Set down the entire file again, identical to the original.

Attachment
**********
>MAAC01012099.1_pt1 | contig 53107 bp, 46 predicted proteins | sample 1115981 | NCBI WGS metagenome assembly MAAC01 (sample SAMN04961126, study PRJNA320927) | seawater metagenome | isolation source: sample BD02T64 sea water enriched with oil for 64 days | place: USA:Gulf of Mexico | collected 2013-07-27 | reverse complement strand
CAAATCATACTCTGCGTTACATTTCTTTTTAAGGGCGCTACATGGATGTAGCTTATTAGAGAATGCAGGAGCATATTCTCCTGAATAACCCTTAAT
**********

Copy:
>MAAC01012099.1_pt1 | contig 53107 bp, 46 predicted proteins | sample 1115981 | NCBI WGS metagenome assembly MAAC01 (sample SAMN04961126, study PRJNA320927) | seawater metagenome | isolation source: sample BD02T64 sea water enriched with oil for 64 days | place: USA:Gulf of Mexico | collected 2013-07-27 | reverse complement strand
CAAATCATACTCTGCGTTACATTTCTTTTTAAGGGCGCTACATGGATGTAGCTTATTAGAGAATGCAGGAGCATATTCTCCTGAATAACCCTTAAT